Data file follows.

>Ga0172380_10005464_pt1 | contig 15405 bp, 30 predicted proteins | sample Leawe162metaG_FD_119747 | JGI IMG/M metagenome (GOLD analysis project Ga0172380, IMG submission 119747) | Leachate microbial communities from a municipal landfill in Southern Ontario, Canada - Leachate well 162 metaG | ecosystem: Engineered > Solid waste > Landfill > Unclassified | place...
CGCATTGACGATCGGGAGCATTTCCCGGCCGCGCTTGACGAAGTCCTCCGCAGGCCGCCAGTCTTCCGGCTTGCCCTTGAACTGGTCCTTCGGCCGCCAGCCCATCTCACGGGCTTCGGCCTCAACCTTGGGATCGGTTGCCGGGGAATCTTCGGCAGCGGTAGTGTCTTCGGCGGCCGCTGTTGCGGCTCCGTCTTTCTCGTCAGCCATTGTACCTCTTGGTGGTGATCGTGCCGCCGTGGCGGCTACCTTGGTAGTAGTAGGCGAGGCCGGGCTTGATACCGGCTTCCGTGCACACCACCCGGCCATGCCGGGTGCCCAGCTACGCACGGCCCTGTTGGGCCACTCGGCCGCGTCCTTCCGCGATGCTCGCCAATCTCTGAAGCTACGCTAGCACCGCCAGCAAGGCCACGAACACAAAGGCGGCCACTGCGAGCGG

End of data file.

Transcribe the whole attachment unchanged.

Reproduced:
>Ga0172380_10005464_pt1 | contig 15405 bp, 30 predicted proteins | sample Leawe162metaG_FD_119747 | JGI IMG/M metagenome (GOLD analysis project Ga0172380, IMG submission 119747) | Leachate microbial communities from a municipal landfill in Southern Ontario, Canada - Leachate well 162 metaG | ecosystem: Engineered > Solid waste > Landfill > Unclassified | place...
CGCATTGACGATCGGGAGCATTTCCCGGCCGCGCTTGACGAAGTCCTCCGCAGGCCGCCAGTCTTCCGGCTTGCCCTTGAACTGGTCCTTCGGCCGCCAGCCCATCTCACGGGCTTCGGCCTCAACCTTGGGATCGGTTGCCGGGGAATCTTCGGCAGCGGTAGTGTCTTCGGCGGCCGCTGTTGCGGCTCCGTCTTTCTCGTCAGCCATTGTACCTCTTGGTGGTGATCGTGCCGCCGTGGCGGCTACCTTGGTAGTAGTAGGCGAGGCCGGGCTTGATACCGGCTTCCGTGCACACCACCCGGCCATGCCGGGTGCCCAGCTACGCACGGCCCTGTTGGGCCACTCGGCCGCGTCCTTCCGCGATGCTCGCCAATCTCTGAAGCTACGCTAGCACCGCCAGCAAGGCCACGAACACAAAGGCGGCCACTGCGAGCGG